Twelve well flat-bottom plates were precoated overnight at 4°C with 12 μg/well fibronectin (Chemicon) in DPBS, 40 μg/well collagen type I (Sigma-Aldrich) in 0.1 M acetic acid, or 3% BSA (Sigma-Aldrich) in DPBS as a control and then washed three times with DPBS. Freshly isolated T cells or IL-2-derived T cell lines 2 days after passage were fluorescently labeled with 4 μM calcein-AM (Molecular Probes, Eugene, OR) for 20 min at 37°C in 5% CO2 at 2 × 106 cells/ml in DPBS containing 5% FCS. The cells were then washed three times with DPBS containing 5% FCS. Calcein-labeled T cells were resuspended in RPMI 1640 without phenol red supplemented with 10% FCS and 5 × 105 T cells/well were added to 12-well plates containing HIF-derived native ECM or purified ECM components or to plastic controls for the indicated times. Saturating concentrations of integrin-blocking mAbs (predetermined by flow cytometry) were preincubated with T cells for 30 min at 37°C before adding T cells to the wells for the adhesion assay. Nonadherent cells were removed by a standardized washing technique that was developed to minimize background binding, which includes both an orbital and a rocking motion repeated three times with DPBS. Adhesion was quantified with a multiwell fluorescent spectrophotometer (CytoFluor; PerSeptive Biosystems, Foster City, CA) set for four reads per well at eight sites within the well, which were then averaged for a single reading. For each experimental group the results were expressed as the mean percentage ± SD of bound T cells from triplicate wells.

Single-color flow cytometric analysis was performed on freshly isolated T cells and T cell lines. Cells were washed twice in ice-cold DPBS, and 1 × 106 cells were resuspended in flow buffer (HBSS containing 1% BSA and 0.1% sodium azide). Cells were incubated with a specific mAb at predetermined saturating concentrations or with isotype-matched nonspecific mouse mAb (DAKO) for 30 min at 4°C, washed twice with flow buffer, and incubated with FITC-conjugated goat anti-mouse IgG for 30 min at 4°C. The cells were again washed twice with flow buffer, fixed in 1% paraformaldehyde, and analyzed by a single laser flow cytometer (EPICS XL-MCL; Beckman Coulter, Fullerton, CA), using WinList software (Topsham, ME). Cells were gated for lymphocytes identified by their specific location in the forward/side scatter diagram, and T cells were identified with anti-CD3. Cells staining with a negative control Ab were gated to contain <4% positive cells.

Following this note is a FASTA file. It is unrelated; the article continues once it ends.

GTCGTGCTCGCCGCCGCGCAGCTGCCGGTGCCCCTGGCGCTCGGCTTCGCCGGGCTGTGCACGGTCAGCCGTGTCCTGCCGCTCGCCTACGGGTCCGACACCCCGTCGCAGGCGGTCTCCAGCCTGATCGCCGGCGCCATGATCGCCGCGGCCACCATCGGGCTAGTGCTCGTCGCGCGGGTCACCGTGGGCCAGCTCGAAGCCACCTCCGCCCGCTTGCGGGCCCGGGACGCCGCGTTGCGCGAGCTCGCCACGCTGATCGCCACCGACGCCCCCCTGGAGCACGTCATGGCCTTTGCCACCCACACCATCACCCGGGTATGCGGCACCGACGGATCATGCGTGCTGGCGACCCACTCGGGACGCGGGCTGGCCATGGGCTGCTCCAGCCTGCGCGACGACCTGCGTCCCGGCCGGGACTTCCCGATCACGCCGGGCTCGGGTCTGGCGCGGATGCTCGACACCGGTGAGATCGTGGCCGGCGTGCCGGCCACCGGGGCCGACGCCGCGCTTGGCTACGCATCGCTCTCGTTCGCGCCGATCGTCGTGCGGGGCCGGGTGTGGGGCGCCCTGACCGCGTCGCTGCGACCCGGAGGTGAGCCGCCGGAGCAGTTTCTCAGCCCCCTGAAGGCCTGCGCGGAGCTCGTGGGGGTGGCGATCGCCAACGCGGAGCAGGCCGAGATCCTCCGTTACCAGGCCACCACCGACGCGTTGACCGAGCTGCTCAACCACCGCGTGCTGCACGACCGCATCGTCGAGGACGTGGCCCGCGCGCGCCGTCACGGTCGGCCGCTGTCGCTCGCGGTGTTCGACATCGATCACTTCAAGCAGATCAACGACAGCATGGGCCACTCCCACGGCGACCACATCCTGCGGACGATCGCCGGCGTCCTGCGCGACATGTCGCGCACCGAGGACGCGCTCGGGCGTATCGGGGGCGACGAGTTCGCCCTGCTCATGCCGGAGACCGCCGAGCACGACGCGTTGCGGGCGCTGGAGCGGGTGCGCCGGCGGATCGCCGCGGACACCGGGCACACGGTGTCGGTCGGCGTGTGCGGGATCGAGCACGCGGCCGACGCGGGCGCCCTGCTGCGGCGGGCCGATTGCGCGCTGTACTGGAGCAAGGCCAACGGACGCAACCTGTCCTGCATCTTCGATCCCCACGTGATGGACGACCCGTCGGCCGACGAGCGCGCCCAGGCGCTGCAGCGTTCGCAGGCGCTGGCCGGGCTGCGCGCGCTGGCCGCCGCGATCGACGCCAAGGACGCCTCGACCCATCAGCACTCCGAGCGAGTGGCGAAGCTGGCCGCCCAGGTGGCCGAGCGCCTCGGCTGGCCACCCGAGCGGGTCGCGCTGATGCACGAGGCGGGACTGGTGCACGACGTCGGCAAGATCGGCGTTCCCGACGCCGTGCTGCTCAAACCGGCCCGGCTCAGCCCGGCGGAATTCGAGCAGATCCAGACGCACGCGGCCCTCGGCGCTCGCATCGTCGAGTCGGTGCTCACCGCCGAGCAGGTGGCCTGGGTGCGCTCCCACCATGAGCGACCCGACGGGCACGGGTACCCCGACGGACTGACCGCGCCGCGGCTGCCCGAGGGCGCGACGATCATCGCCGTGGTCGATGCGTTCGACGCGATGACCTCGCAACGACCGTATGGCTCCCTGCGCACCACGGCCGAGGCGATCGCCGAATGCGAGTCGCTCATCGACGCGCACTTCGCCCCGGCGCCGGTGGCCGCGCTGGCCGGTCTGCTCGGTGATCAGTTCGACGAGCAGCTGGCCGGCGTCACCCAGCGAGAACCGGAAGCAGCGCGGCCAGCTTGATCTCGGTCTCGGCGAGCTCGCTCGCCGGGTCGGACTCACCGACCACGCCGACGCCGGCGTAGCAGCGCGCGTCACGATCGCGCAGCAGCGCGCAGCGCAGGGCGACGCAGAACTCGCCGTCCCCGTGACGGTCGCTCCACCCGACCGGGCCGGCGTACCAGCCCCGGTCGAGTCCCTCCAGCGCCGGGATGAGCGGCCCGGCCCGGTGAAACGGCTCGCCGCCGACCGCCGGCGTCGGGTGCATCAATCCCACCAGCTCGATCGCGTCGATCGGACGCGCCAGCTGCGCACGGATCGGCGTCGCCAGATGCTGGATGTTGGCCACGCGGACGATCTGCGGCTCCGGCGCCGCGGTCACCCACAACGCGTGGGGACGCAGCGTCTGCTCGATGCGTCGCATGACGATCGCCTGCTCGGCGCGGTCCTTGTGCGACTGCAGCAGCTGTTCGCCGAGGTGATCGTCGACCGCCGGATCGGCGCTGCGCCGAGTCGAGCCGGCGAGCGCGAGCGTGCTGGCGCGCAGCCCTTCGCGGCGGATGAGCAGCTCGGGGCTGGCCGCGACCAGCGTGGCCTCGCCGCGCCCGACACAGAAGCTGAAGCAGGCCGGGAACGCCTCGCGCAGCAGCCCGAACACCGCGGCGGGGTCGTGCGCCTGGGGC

Tissue culture dishes (100 mm; Corning) were precoated overnight at 4°C with 30 μg/dish fibronectin in DPBS, 100 μg/dish collagen type I in 0.1 M acetic acid, or DPBS or 0.1 M acetic acid as a control and were then washed three times with DPBS. Freshly isolated PBT were cultured at 1 × 106 cells/ml in RPMI 1640 with 10% FCS alone, with 20 U/ml IL-2- or anti-CD3-coated beads (25 μg/ml OKT3) on either control dishes, collagen type I, or fibronectin-coated dishes for 3 days at 37°C in 5% CO2. PBT were then removed from the plates with HBSS and used in an adhesion assay or were stained for flow cytometry.

For indirect immunofluorescence analysis 12-well plates containing ECM derived from HIF that had been treated, or not, with TNF-α were washed once with DPBS and were blocked with either 3% BSA (Sigma-Aldrich) in DPBS (for collagen type I staining) or 5% horse serum (Vector Laboratories) in DPBS (for fibronectin staining). ECM was then incubated overnight at 4°C with rabbit anti-human collagen type I Ab or mouse anti-human fibronectin in the appropriate blocking buffer. ECM coated with the primary Ab was washed extensively with DPBS and incubated for 60 min at room temperature with a fluorescein-conjugated goat anti-rabbit secondary Ab for collagen type I wells or with a Texas Red-conjugated horse anti-mouse secondary Ab for fibronectin wells (both from Vector Laboratories). Fluorescence microscopy was performed using an IMT-2 inverted microscope (Olympus, Lake Success, NY). Images were acquired with an Olympus camera on 35-mm color slides.

Statistical analysis was performed using the two-tailed Student’s t test and ANOVA (Excel; Microsoft, Redmond, WA). Results are expressed as the mean ± SD, and significance was inferred at p < 0.05.